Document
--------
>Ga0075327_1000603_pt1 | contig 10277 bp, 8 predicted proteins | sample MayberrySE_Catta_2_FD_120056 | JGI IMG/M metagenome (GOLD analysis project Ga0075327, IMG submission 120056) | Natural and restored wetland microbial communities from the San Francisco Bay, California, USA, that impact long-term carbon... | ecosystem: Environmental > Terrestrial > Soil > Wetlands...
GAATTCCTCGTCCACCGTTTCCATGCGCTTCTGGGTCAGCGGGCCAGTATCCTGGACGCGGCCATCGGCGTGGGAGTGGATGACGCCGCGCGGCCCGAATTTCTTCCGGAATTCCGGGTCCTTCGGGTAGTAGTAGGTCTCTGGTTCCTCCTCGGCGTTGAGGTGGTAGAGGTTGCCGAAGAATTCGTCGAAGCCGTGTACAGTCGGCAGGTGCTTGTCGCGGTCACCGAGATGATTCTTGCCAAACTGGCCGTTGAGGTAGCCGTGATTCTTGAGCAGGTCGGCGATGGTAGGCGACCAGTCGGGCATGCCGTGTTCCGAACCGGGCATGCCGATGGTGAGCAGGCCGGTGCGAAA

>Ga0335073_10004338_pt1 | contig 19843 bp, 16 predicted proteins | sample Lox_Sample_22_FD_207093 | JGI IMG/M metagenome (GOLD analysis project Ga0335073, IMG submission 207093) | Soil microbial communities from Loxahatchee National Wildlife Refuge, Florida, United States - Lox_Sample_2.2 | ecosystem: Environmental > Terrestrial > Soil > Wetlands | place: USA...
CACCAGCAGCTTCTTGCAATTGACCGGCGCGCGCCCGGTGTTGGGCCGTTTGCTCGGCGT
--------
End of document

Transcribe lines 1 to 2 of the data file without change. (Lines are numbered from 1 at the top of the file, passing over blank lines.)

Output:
>Ga0075327_1000603_pt1 | contig 10277 bp, 8 predicted proteins | sample MayberrySE_Catta_2_FD_120056 | JGI IMG/M metagenome (GOLD analysis project Ga0075327, IMG submission 120056) | Natural and restored wetland microbial communities from the San Francisco Bay, California, USA, that impact long-term carbon... | ecosystem: Environmental > Terrestrial > Soil > Wetlands...
GAATTCCTCGTCCACCGTTTCCATGCGCTTCTGGGTCAGCGGGCCAGTATCCTGGACGCGGCCATCGGCGTGGGAGTGGATGACGCCGCGCGGCCCGAATTTCTTCCGGAATTCCGGGTCCTTCGGGTAGTAGTAGGTCTCTGGTTCCTCCTCGGCGTTGAGGTGGTAGAGGTTGCCGAAGAATTCGTCGAAGCCGTGTACAGTCGGCAGGTGCTTGTCGCGGTCACCGAGATGATTCTTGCCAAACTGGCCGTTGAGGTAGCCGTGATTCTTGAGCAGGTCGGCGATGGTAGGCGACCAGTCGGGCATGCCGTGTTCCGAACCGGGCATGCCGATGGTGAGCAGGCCGGTGCGAAA